Saint-Jean-Pied-de-Port, France

Espelette, France

French Basque Country: Saint-Jean-de-Luz, Bayonne, and Biarritz

San Sebastián, Spain

Bilbao, Spain

León, Spain

Madrid, Spain — Part 1Part 2 — this post (Part 3) — Part 4

Have you ever been enchanted by a country’s special dance?

Part 2: Marvelous Madrid, Spain — Parks, Prado, and Sofia by da-AL

Madrid is such a jam-packed marvel that it deserves more than one post. Spacious parks abound. Here I posed at one that displayed Don Quixote and his devoted Sancho Panza

da-AL stands beside statues of Don Quixote and Sancho Panza at park in Madrid Thank goodness these aren’t the kinds of horses that need to be swept up after.

We could have spent way more than just a day at the Prado Museum, regarded as among world’s finest art museums. Outside in front of it, a bronze statue of painter Diego Velázquez made by Aniceto Marinas in 1899 greets visitors…

da-AL with Velázquez Statue at entry to Prado Museum, Madrid, Spain.

Even the gardens surrounding the Prado are amazing — my eyes were too busy taking it all in for my brain to remind me to take photos. No worries, dear readers. This short video offers a sampling of the collection … 

We also visited the National Museum Art Centre Queen Sofia, which is best for housing Picasso’s Guernica painting

Picasso's Guernica Painting.

Such is my love of Spain and Flamenco (after all, my novel-in-progress is titled, “Flamenco & the Sitting Cat) that here I include this endearing small pen and ink pen drawing, “Bailaora (Flamenco Dancer)” 1945 by Enrique Herreros that was also there…

“Bailaora (Flamenco Dancer)” 1945 by Enrique Herreros

Flamenco deserves its own post — visit soon to read Part 3: Marvelous Madrid, Spain.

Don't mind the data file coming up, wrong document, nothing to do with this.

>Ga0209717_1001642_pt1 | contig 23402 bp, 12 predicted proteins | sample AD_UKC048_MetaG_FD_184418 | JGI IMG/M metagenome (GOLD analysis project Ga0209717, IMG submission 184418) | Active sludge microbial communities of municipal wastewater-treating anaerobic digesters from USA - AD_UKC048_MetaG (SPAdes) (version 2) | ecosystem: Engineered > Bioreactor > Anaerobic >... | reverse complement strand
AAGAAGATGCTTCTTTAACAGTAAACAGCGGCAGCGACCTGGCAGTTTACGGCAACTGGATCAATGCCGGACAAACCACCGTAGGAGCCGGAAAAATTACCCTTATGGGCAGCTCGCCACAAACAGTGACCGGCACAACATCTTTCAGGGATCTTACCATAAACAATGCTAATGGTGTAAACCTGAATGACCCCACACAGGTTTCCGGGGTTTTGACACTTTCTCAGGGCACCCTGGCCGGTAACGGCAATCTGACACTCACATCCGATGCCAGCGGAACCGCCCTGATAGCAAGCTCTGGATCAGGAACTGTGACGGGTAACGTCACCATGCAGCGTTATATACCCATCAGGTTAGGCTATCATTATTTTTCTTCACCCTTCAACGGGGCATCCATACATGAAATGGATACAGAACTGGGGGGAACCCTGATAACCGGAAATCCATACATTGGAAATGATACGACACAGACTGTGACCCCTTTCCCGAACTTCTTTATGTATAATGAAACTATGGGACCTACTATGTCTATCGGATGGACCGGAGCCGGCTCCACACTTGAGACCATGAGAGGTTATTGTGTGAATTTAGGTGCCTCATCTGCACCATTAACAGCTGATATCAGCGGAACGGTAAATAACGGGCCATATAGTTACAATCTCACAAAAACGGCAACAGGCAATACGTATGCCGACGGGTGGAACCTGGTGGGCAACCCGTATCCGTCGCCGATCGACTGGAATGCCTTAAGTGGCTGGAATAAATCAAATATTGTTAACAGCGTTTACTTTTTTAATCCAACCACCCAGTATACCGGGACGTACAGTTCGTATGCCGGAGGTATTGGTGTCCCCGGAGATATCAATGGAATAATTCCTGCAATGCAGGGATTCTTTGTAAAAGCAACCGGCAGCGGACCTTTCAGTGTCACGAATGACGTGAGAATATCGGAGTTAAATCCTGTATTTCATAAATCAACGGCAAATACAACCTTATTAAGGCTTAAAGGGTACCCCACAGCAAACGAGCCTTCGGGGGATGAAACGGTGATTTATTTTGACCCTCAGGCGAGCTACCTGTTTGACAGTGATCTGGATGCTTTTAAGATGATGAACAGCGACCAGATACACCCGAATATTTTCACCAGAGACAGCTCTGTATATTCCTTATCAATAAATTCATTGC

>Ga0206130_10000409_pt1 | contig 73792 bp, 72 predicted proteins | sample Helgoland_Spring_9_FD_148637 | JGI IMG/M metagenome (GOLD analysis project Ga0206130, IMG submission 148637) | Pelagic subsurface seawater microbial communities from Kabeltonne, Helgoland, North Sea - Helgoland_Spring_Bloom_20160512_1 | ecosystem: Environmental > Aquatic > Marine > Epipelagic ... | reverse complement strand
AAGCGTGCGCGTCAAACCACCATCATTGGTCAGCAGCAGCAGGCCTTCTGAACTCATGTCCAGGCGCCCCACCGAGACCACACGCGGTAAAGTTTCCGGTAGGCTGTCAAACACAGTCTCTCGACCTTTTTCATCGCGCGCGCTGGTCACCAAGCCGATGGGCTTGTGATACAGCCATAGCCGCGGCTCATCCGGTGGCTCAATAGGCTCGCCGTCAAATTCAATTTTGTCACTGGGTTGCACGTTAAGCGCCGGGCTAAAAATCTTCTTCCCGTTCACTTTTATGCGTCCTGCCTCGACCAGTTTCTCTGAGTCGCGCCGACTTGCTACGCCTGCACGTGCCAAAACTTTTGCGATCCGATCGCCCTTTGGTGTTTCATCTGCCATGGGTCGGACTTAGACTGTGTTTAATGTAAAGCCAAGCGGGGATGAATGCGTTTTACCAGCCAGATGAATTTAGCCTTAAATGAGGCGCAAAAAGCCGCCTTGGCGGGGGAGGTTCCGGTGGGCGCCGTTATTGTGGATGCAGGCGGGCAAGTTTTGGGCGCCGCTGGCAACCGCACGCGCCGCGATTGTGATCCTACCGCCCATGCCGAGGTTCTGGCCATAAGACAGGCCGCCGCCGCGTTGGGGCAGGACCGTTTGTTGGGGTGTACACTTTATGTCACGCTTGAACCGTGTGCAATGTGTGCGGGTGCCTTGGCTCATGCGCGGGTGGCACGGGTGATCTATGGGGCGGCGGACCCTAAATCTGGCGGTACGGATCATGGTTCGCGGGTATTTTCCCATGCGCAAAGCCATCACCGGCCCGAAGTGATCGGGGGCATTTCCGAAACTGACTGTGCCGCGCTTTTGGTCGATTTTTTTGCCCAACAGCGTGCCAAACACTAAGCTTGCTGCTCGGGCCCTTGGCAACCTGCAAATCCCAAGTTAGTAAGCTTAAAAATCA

Our trip’s itinerary in posts:

1. Beautiful Barcelona

2. Wonderful Huesca

3. Pretty Saint-Jean-Pied-de-Port

4. Enchanting Espelette

5. Phenomenal French Basque Country

6. Delicious food and seaside dogs in San Sebastián

7. Breathtaking Bilbao

8. Lovely León

9. Marvelous Madrid — Part 1 — this post (Part 2) — Part 3Part 4

Are you planning a vacation?

Part 1: Marvelous Madrid, Spain — Graffiti and Royal Palace by da-AL

da-AL and her husband on the balcony of the Royal Palace of Madrid. The king of Spain and his family weren’t in when we visited, but we still enjoyed his nice house.

Our three-week Spain/France adventure ended with four nights in Madrid — a city that needs far more time than that to fully appreciate all of its marvelousness — museums, architecture, public art, food (including the world’s oldest restaurant), parks (among them centuries-old gardens), nightlife, and on and on. So much so that this part of our vacation is split into more than one post!

“Flamenco & the Sitting Cat,” my novel-in-progress, is titled for my love of Spain and multi-culturalism. My husband and I arrived tired and late. Driving from León took longer than we planned, and rain made finding our accommodations extra troublesome.

The next morning we slept in, and then took a leisurely stroll that quickly revealed tons of political graffiti, much of it for gender equality, amid the big city hustle-bustle…

After a stop for lunch, we started to feel ourselves again, so we ventured further to where the king and his family stay when they’re in town.

da-AL's husband stands before the palace of the king of Spain.